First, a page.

…happiness isn’t getting something, but wanting something. It’s having appetite, being filled with desire.

Hmmm…have I been frustrated not because I haven’t gotten what I want but was wrong about what I wanted?  I was looking for happiness in all the wrong places.  Happiness is in the desire, not fulfilling one’s desire.

I love these kaleidoscopic shifts, these new ways of thinking that make you realize you have everything and are everything.

No positive affirmations to repeat.  No need to believe in The Law of Attraction.  Just see things clearly.

If you want and care deeply, you can be happy.  And I do want and care deeply.

It’s such a relief.


*I highly recommend Shriver’s book We Need To Talk About Kevin.  It’s a page turner like Gone Girl, but better.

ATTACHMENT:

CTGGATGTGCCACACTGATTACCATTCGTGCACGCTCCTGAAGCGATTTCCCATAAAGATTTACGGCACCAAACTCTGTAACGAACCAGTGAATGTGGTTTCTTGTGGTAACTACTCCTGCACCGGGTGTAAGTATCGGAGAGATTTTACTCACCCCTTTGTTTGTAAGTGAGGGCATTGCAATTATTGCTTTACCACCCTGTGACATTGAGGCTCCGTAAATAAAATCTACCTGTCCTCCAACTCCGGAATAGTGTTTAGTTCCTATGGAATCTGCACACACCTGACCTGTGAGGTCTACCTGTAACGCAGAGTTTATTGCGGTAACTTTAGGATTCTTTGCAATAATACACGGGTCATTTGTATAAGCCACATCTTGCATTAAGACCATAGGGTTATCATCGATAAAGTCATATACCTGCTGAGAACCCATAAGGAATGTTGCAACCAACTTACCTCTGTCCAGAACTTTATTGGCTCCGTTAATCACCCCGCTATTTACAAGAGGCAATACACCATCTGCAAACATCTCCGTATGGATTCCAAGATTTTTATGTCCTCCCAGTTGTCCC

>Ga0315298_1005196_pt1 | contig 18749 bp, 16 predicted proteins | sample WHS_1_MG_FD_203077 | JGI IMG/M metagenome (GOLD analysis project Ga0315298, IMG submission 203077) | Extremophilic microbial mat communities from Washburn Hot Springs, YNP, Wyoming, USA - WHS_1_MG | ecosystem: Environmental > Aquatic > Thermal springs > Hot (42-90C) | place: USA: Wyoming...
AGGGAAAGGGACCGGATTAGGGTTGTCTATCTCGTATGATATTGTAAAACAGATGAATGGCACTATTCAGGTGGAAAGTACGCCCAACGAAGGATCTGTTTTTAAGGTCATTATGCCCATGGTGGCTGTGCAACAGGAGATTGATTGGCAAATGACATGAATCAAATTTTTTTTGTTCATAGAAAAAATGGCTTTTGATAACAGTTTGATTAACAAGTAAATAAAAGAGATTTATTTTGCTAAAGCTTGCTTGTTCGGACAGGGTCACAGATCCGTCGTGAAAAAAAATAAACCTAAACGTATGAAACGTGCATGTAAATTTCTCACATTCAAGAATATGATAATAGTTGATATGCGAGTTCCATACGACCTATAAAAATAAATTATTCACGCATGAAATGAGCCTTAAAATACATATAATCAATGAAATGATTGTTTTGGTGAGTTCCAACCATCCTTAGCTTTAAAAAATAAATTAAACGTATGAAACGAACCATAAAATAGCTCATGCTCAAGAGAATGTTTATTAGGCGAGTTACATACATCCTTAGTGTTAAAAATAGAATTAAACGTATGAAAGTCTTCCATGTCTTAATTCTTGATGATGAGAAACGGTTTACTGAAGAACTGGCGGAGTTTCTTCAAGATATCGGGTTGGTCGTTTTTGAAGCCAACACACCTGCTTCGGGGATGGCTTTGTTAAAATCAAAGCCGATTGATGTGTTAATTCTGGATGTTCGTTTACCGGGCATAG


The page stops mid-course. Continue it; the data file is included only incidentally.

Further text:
13 thoughts on “Wanting = Happiness?

  1. Like the old saying goes (or something like it) happiness is in the journey, not the destination. I firmly believe that. Striving is where it’s at, girl! 🙂

    I saw the movie We Need to Talk about Kevin. Chilling.


  2. I grew up in the third world & giving was part of who are family was about. We gave in many ways, we fed the poor, we sheltered them & we helped them stand on there own feet & the poor felt greatfull & felt happy someone was looking out for them. We were care givers of our society & we felt humble.
    In the States caregivers feel privileged because our society has labels, attachment & tax deductions. This I feel is prescription for unhappiness. American young adults feel privilege & not humble. With all the false cheere from the time they were little to build up there self esteem is nothing but a myth. One out of four young adult is unhappy or depressed and have estranged there parents. Our young in the States are blamers and ungreatful.